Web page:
My experience with university support

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At the University of Edinburgh, the wide range of support available to all students is second to none. Whether it is just advice and guidance, mental health support or struggling with any form of disability – the university has many services in place to optimise your experience. It is very important to take care of yourself to ensure you maximise your time throughout this exciting time being a student, and getting any form of support is always a great first step!! One simple thing that helps me stay on top of my personal and academic stresses is ensuring I get some fresh air everyday, which edi is great for!!

Photo 📷: Calton Hill at the beginning of Semester two this year – despite the cold, I still made it out and clearly had some fun!!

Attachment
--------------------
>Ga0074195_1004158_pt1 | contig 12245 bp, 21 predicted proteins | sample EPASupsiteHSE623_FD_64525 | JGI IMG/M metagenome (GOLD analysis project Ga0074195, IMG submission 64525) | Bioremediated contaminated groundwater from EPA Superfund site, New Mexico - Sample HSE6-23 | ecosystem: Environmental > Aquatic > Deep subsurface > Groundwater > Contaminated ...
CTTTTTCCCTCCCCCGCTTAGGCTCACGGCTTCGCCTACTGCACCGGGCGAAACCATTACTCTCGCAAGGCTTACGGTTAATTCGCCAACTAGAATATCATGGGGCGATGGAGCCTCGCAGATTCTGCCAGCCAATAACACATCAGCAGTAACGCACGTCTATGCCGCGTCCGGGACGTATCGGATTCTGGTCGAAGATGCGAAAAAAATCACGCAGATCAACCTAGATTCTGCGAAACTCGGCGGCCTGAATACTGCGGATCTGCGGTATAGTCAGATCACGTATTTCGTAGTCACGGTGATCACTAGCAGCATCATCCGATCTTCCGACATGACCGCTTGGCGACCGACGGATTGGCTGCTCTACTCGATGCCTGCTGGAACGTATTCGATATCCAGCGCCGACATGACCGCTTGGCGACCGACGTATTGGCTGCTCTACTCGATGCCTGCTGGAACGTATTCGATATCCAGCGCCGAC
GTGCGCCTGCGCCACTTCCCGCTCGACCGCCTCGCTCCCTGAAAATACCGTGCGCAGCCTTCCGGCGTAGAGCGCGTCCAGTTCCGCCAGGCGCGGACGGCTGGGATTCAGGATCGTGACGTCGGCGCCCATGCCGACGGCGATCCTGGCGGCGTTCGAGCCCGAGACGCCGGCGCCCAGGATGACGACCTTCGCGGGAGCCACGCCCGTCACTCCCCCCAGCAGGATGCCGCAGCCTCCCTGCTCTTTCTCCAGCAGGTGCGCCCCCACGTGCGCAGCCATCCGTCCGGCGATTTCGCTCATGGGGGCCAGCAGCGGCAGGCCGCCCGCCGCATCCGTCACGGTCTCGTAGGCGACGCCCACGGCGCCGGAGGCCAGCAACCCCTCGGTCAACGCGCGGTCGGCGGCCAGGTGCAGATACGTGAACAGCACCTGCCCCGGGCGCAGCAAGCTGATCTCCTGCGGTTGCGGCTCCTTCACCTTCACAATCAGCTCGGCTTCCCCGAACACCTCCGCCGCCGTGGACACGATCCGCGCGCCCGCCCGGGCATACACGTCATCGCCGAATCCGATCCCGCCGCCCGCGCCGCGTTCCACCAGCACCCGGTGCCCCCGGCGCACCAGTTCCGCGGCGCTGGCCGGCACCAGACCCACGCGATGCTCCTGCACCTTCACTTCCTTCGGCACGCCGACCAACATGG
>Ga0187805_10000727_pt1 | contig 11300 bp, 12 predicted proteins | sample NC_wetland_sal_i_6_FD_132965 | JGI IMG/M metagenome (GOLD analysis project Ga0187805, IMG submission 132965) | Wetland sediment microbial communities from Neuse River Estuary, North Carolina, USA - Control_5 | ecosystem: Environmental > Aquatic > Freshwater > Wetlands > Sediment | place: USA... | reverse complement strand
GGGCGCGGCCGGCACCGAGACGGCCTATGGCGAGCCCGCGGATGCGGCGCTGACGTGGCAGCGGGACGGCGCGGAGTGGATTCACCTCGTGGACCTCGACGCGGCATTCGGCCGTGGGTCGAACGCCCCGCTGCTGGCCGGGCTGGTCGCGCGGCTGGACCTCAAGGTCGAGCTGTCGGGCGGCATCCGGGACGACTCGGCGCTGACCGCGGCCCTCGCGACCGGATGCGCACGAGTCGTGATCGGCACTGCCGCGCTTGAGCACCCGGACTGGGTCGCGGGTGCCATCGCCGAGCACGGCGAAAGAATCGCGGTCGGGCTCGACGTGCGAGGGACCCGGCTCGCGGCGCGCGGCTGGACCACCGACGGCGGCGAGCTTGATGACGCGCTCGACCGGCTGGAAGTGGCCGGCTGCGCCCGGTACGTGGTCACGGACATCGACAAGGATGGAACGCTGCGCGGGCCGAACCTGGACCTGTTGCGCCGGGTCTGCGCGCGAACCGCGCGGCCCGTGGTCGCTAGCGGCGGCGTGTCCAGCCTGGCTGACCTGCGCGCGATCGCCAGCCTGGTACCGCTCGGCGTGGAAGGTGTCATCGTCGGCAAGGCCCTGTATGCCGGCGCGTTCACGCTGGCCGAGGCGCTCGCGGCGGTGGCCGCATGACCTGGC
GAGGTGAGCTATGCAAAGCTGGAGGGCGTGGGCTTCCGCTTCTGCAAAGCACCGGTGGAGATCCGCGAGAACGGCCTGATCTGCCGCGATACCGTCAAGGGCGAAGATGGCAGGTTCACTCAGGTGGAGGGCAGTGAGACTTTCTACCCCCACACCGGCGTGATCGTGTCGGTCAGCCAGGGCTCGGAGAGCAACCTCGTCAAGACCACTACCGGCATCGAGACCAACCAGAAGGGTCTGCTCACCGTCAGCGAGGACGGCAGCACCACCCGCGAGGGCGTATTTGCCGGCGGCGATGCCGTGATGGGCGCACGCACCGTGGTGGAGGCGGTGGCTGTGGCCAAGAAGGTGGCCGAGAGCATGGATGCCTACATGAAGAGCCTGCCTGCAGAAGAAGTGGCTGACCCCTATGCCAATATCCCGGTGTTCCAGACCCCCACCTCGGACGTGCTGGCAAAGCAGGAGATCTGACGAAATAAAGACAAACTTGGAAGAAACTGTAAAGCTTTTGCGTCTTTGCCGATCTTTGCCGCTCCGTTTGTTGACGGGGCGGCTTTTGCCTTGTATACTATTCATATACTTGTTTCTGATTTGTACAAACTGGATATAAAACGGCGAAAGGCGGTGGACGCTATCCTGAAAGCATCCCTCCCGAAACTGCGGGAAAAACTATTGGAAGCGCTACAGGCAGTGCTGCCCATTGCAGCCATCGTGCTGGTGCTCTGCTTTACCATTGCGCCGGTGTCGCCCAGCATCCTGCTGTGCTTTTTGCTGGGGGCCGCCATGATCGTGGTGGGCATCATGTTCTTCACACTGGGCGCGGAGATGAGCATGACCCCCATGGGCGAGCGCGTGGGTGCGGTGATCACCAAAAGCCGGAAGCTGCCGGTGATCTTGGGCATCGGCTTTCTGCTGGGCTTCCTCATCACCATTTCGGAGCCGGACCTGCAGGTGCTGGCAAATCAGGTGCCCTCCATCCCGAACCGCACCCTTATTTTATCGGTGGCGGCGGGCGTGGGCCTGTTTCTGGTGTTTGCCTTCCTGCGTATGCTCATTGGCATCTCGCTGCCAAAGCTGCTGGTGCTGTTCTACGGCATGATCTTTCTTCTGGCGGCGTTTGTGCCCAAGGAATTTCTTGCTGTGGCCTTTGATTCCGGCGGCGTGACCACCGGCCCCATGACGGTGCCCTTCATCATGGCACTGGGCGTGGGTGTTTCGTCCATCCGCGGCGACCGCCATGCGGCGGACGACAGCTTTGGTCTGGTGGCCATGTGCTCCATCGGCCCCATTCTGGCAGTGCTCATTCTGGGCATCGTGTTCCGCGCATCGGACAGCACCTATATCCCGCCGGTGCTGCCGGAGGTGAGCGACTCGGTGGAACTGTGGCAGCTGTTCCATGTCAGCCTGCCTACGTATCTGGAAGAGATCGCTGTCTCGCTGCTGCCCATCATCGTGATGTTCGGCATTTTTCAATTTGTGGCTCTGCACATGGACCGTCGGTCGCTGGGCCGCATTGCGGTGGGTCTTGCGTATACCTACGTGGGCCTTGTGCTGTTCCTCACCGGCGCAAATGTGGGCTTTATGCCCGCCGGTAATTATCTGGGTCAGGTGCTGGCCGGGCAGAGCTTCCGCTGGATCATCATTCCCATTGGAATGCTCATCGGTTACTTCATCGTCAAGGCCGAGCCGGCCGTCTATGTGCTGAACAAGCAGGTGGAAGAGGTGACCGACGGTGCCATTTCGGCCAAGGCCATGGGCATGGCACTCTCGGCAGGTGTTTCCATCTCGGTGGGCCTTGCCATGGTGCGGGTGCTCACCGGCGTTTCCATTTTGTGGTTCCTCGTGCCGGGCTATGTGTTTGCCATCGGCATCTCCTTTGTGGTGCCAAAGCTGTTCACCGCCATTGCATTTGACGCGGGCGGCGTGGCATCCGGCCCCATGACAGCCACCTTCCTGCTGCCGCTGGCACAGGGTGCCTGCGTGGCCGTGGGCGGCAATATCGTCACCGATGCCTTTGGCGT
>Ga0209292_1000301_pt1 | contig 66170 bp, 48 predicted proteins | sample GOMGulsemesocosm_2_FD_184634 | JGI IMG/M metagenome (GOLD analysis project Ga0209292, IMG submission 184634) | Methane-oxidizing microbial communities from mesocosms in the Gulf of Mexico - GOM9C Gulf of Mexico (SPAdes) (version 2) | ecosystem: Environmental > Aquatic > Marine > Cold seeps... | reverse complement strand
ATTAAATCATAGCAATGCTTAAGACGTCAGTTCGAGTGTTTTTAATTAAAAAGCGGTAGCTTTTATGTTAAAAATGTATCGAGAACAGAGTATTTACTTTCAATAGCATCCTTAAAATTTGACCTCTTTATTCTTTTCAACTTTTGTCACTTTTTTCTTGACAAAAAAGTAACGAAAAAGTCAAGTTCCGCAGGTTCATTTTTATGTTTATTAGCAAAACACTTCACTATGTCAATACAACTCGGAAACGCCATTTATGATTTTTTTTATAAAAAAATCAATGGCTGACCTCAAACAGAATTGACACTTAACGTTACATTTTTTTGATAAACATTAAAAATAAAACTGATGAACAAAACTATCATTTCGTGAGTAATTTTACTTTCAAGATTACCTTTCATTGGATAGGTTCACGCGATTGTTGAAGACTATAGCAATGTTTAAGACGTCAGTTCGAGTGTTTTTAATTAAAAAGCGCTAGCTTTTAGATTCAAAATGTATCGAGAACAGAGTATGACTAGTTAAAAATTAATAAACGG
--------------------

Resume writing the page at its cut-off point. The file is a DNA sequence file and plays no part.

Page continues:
I am very open and not ashamed of being dyslexic, and was only diagnosed with dyslexia a few months before starting my undergraduate BSc degree at Edinburgh. I came straight out of high school and contacted the disability services through the university due to having issues with reading/spelling/writing for as long as I can remember. Throughout school, I tried very hard and put in a lot of effort to make up for the fact I felt tasks took longer and required more explanation/clarification. Edinburgh university’s disability services are very easy to contact through email (disability.service@ed.ac.uk) and offer lots of different types of help/support – the staff are always ready to listen and guide you in the right direction!!